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The Edinburgh History of the British and Irish Press, Volume 3Competition and Disruption, 1900-2017$
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Martin Conboy and Adrian Bingham

Print publication date: 2020

Print ISBN-13: 9781474424929

Published to Edinburgh Scholarship Online: September 2021

DOI: 10.3366/edinburgh/9781474424929.001.0001

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PRINTED FROM EDINBURGH SCHOLARSHIP ONLINE (www.edinburgh.universitypressscholarship.com). (c) Copyright Edinburgh University Press, 2022. All Rights Reserved. An individual user may print out a PDF of a single chapter of a monograph in ESO for personal use.date: 06 July 2022

Satirical Journalism

Satirical Journalism

Chapter:
(p.556) Chapter Twenty-Eight Satirical Journalism
Source:
The Edinburgh History of the British and Irish Press, Volume 3
Author(s):

Felix M. Larkin

James Whitworth

Publisher:
Edinburgh University Press
DOI:10.3366/edinburgh/9781474424929.003.0029

This chapter discusses satire, in both literary and visual form, as an element in British and Irish journalism in the twentieth century. It reviews specifically anti-establishment journals such as Dublin Opinion and Private Eye, but also considers the work of notable individual satirical journalists in the mainstream press such as D.B. Wyndham Lewis and J.B. Morton (‘Beachcomber’) in the Daily Express and Brian O’Nolan (‘Myles na gCopaleen’) and Donal Foley in the Irish Times. There is particular emphasis on political cartoons, perhaps the most popular and influential form of satirical journalism in the twentieth century. There is a rich history of cartooning in Britain and Ireland, starting with the innovative work of W.K. Haselden in the Daily Mirror and Percy Fearon (‘Poy’) in the Daily Mail, and with many outstanding later practitioners of the art – for example, David Low, Osbert Lancester, Charles E. Kelly, Gerald Scarfe, Mel Calman, Peter Brookes, Steve Bell, Nicola Jennings and Martyn Turner.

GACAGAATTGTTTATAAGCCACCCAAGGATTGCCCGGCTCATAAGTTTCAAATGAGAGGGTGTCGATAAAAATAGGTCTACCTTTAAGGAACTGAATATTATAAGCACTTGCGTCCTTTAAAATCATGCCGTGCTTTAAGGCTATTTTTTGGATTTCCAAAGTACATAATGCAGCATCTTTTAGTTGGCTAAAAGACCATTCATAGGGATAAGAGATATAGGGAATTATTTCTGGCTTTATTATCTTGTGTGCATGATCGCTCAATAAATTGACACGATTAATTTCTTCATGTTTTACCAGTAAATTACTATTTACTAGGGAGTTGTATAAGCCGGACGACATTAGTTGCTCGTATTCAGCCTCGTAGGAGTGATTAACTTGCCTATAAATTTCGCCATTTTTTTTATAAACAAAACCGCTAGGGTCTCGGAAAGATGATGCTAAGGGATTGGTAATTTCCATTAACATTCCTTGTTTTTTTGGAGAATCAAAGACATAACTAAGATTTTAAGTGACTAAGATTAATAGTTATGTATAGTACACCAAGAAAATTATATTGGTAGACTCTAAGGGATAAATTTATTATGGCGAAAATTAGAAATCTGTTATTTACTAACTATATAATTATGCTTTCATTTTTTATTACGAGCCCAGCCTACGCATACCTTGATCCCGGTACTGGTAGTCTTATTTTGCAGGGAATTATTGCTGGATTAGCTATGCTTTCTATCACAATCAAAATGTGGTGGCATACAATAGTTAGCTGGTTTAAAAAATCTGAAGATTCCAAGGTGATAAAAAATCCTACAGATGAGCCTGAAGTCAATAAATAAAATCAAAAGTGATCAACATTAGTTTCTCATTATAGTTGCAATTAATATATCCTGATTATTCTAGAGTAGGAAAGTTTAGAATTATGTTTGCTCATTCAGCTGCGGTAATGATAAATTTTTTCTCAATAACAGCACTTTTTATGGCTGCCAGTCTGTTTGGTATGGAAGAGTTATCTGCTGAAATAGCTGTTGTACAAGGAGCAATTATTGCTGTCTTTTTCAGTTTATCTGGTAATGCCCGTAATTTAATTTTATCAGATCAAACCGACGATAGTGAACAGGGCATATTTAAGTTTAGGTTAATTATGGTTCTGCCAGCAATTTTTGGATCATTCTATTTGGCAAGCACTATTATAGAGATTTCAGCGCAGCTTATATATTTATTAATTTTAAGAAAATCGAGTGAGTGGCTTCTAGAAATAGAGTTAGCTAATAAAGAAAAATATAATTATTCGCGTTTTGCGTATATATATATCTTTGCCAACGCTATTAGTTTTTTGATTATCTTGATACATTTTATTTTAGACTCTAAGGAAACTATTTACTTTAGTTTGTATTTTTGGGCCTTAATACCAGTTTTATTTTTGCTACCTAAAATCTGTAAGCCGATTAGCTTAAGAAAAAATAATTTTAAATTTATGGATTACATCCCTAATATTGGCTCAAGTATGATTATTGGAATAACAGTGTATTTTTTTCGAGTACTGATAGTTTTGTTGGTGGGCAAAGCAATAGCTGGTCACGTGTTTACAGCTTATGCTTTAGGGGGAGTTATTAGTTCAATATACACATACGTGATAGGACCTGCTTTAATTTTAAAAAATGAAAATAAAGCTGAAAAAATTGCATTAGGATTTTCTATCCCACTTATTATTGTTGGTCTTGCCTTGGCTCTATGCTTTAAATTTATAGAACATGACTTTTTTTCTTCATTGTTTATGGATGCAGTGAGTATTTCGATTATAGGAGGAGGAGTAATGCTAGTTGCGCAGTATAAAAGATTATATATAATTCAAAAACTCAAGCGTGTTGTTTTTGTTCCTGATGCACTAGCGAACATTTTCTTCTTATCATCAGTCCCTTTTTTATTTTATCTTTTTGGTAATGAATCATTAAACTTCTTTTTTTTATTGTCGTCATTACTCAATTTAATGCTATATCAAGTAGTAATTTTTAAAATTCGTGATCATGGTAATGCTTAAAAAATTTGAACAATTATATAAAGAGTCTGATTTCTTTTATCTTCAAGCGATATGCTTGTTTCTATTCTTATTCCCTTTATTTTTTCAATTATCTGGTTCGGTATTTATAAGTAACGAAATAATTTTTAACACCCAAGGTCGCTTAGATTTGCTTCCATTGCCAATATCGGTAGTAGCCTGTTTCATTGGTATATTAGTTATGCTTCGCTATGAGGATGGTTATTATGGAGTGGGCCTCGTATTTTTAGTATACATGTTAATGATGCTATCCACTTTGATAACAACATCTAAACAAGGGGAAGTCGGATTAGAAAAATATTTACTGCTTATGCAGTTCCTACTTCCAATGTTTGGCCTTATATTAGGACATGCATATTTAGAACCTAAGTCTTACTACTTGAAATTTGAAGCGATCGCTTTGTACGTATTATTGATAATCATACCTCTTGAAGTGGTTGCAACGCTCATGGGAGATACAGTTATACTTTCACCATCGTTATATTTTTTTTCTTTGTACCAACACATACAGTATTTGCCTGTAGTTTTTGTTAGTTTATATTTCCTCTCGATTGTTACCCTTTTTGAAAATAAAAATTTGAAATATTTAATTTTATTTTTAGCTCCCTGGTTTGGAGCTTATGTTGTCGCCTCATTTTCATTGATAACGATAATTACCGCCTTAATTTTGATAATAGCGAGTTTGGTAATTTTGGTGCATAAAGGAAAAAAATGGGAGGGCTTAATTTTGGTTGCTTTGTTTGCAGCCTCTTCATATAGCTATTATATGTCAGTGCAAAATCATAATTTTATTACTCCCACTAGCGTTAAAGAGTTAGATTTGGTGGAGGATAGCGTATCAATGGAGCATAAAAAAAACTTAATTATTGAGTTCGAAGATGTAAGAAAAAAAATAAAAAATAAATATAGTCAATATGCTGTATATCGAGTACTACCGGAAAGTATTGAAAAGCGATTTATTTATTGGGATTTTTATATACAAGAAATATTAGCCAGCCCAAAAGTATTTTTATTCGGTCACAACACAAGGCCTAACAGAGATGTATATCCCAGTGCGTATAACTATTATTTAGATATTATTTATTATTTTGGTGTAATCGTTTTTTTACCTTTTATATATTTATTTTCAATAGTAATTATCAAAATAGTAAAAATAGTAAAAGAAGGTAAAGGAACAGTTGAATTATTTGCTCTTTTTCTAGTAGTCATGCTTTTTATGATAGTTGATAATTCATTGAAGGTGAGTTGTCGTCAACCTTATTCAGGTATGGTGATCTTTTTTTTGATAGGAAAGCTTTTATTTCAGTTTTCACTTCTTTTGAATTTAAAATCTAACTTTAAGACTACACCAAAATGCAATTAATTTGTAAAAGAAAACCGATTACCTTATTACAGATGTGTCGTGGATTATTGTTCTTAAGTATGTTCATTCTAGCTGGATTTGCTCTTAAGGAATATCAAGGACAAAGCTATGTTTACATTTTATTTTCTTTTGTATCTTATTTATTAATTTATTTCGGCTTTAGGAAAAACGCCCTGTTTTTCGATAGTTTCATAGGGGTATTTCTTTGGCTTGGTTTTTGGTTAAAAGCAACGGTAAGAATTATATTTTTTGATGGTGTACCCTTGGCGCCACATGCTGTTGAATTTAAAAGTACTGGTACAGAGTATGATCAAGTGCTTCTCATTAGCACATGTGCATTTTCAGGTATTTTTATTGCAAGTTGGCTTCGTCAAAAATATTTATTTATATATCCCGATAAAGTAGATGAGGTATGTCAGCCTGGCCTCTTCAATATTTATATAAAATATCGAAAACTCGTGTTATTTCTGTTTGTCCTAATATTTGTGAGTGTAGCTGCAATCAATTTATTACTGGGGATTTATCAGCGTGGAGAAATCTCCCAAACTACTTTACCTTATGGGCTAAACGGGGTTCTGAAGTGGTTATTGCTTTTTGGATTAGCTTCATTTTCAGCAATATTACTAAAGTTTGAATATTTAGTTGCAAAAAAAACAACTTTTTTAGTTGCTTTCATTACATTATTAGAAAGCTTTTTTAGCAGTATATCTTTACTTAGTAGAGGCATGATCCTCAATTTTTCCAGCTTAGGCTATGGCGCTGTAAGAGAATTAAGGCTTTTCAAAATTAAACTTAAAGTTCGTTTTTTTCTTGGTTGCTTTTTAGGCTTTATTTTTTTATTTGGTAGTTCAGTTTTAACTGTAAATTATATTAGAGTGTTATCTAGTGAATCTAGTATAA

Keywords:   Satire, Cartoons, Women cartoonists, Punch, Private Eye, Dublin Opinion, Simian Irish , Establishment/anti-establishment, The 1960s

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